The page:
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A new shareholder resolution could bring significant environmental change at Apple through new right-to-repair policies.

Green Century Capital Management is a significant shareholder in Apple, and the fund managers have brought forward a proposal to be voted on at the next shareholder meeting. The resolution aims to make it easier for Apple’s customers to repair devices outside of the “authorized” system. 

It’s been a long-standing criticism from consumer and environmental groups, but an international push towards right-to-repair policies seems to have gained traction. 

The great thing with shareholder resolutions like this is that it forces change from within the organization, and if shareholders vote in favor, then Apple can’t fight back against similar policies being implemented through laws. 

Resource Recycling also highlighted how similar actions have succeeded in other companies.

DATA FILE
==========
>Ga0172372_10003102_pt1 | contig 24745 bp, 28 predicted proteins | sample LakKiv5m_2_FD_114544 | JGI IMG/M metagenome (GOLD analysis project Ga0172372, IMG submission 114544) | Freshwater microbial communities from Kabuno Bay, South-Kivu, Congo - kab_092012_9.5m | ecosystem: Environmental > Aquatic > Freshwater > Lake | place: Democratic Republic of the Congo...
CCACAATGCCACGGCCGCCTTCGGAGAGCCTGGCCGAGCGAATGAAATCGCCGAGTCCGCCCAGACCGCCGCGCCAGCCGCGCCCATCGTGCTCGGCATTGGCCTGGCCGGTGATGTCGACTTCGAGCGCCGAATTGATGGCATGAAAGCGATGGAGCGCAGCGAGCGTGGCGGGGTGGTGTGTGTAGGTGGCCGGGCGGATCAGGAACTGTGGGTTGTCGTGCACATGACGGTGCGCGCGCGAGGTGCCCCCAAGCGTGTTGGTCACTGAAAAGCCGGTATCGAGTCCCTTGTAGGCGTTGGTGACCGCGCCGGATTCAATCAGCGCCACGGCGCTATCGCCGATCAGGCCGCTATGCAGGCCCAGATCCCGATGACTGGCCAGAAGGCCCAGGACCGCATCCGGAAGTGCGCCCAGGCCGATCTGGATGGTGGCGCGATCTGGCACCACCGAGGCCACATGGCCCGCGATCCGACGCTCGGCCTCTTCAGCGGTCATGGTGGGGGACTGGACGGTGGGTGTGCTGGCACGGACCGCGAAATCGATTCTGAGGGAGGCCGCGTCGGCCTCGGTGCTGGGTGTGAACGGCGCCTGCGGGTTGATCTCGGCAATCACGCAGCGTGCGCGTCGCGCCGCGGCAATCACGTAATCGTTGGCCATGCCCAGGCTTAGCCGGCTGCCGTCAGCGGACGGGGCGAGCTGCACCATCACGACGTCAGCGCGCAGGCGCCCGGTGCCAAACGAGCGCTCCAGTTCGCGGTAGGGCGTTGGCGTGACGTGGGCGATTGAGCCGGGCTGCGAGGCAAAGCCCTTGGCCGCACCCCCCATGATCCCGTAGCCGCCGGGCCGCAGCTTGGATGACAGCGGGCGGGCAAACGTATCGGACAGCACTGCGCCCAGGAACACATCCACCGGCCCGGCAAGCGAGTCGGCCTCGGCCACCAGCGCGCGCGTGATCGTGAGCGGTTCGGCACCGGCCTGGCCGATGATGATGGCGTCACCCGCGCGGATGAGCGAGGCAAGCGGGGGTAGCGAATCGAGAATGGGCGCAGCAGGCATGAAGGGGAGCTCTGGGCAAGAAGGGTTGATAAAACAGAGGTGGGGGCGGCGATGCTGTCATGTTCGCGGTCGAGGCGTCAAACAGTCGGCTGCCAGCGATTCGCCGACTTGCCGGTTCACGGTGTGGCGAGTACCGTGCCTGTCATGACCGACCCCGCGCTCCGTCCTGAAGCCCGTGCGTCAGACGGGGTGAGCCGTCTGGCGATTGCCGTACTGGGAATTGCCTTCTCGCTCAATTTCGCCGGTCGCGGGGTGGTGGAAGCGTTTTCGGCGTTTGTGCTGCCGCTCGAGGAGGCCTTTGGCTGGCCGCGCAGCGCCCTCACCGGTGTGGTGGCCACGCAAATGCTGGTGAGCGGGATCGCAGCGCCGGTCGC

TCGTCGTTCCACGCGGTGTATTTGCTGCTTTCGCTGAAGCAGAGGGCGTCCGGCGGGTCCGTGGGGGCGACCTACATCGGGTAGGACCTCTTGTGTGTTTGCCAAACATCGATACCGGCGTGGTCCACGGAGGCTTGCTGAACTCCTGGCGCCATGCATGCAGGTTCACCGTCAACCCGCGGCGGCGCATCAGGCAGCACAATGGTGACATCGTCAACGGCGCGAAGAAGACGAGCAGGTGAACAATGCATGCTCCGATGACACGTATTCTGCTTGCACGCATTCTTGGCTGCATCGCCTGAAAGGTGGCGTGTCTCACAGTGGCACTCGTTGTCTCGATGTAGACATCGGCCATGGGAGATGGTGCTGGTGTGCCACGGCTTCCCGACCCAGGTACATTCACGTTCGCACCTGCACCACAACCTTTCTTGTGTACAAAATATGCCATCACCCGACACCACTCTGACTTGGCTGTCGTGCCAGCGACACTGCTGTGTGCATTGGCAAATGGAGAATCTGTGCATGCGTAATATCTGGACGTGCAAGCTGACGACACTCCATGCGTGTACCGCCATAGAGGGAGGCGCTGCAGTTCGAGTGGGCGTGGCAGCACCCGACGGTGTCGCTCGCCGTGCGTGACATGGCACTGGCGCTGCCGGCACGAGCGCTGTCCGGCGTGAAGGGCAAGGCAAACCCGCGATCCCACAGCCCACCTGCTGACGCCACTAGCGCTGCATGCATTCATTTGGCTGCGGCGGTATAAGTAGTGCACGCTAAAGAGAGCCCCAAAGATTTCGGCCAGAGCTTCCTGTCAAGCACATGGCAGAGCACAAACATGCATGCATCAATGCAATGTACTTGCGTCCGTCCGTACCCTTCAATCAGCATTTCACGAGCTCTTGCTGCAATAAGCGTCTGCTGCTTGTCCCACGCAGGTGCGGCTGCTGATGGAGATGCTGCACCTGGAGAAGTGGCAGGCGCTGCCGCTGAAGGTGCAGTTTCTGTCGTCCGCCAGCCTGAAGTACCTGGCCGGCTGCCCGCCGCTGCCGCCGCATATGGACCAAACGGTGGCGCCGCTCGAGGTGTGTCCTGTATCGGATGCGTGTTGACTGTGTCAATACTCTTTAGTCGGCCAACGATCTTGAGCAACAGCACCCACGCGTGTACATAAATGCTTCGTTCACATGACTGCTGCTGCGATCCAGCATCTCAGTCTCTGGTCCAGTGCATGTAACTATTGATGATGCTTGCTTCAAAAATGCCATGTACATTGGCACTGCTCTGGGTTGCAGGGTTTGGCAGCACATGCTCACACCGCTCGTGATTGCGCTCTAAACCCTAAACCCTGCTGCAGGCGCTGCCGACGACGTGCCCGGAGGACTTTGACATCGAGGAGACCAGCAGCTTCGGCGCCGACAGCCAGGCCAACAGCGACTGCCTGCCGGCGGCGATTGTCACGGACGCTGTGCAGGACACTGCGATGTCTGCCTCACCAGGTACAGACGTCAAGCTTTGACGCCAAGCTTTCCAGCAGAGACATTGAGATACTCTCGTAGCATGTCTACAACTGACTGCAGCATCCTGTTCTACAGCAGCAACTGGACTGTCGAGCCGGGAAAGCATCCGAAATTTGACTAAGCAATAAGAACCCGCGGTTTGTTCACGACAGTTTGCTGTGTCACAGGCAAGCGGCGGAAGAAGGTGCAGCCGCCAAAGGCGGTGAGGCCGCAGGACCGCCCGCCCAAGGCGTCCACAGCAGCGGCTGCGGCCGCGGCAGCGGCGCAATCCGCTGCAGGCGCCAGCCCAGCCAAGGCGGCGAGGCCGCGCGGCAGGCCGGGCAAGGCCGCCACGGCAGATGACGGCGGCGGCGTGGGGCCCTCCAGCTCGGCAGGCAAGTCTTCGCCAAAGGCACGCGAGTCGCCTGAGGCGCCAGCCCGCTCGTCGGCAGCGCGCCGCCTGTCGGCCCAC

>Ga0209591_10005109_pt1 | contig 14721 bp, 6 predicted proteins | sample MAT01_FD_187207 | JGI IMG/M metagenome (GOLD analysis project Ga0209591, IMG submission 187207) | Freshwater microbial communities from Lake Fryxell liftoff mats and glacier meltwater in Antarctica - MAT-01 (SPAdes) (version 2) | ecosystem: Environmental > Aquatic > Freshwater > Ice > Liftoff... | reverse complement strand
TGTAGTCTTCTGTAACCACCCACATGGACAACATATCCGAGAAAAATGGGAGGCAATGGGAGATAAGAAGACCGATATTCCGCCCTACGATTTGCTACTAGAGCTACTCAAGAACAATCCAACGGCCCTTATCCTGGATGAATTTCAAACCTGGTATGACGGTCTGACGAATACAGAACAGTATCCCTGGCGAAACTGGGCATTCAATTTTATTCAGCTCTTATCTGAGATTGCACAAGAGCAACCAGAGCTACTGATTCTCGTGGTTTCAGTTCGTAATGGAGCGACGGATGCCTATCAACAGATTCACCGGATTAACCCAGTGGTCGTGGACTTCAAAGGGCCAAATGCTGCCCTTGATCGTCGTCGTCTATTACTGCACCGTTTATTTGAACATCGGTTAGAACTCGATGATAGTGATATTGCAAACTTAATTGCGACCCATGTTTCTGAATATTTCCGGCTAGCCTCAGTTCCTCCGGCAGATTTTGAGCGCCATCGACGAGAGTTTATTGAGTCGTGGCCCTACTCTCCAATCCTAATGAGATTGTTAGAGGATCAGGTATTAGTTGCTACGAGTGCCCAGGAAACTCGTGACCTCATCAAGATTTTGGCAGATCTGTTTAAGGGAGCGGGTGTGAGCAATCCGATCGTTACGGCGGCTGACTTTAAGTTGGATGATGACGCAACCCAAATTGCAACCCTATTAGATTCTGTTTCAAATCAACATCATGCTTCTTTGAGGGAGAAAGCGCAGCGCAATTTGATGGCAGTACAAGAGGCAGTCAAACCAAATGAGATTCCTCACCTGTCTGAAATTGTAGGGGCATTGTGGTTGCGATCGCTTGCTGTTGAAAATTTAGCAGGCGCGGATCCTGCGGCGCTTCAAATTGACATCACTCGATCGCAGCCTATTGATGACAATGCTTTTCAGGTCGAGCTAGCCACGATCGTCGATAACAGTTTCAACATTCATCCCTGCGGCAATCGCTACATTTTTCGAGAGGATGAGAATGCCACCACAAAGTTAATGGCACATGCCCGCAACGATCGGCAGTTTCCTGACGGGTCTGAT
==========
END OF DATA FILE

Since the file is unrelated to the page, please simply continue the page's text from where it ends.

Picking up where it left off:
“The Apple shareholder resolution follows a similar effort at Microsoft. Shareholder activist group As You Sow in June filed a resolution asking Microsoft to consider adopting policies easing consumer repair of devices.”

By making it easier for consumers to repair their devices, there should be less demand for replacing perfectly good electronic devices. Making it possible to use these electronics for many years should then significantly reduce the pressure on natural resources and CO2 intense manufacturing processes. 

Chris is one of GreenCitizen’s writers who has been a long-time advocate of individual responsibility when it comes to the environment. He shares GreenCitizen's passion for making the world a better place every day of the year.

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